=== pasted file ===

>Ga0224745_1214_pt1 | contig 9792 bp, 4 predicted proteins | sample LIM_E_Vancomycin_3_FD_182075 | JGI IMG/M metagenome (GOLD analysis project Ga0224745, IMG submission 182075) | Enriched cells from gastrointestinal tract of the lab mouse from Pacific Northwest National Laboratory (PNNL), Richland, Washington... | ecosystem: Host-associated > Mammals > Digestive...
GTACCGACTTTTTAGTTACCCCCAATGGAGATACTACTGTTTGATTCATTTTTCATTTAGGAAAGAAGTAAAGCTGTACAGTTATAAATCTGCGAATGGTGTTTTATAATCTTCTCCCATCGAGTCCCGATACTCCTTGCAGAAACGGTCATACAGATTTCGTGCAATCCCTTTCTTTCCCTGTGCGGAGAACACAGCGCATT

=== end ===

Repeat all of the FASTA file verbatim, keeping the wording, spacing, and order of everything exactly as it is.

>Ga0224745_1214_pt1 | contig 9792 bp, 4 predicted proteins | sample LIM_E_Vancomycin_3_FD_182075 | JGI IMG/M metagenome (GOLD analysis project Ga0224745, IMG submission 182075) | Enriched cells from gastrointestinal tract of the lab mouse from Pacific Northwest National Laboratory (PNNL), Richland, Washington... | ecosystem: Host-associated > Mammals > Digestive...
GTACCGACTTTTTAGTTACCCCCAATGGAGATACTACTGTTTGATTCATTTTTCATTTAGGAAAGAAGTAAAGCTGTACAGTTATAAATCTGCGAATGGTGTTTTATAATCTTCTCCCATCGAGTCCCGATACTCCTTGCAGAAACGGTCATACAGATTTCGTGCAATCCCTTTCTTTCCCTGTGCGGAGAACACAGCGCATT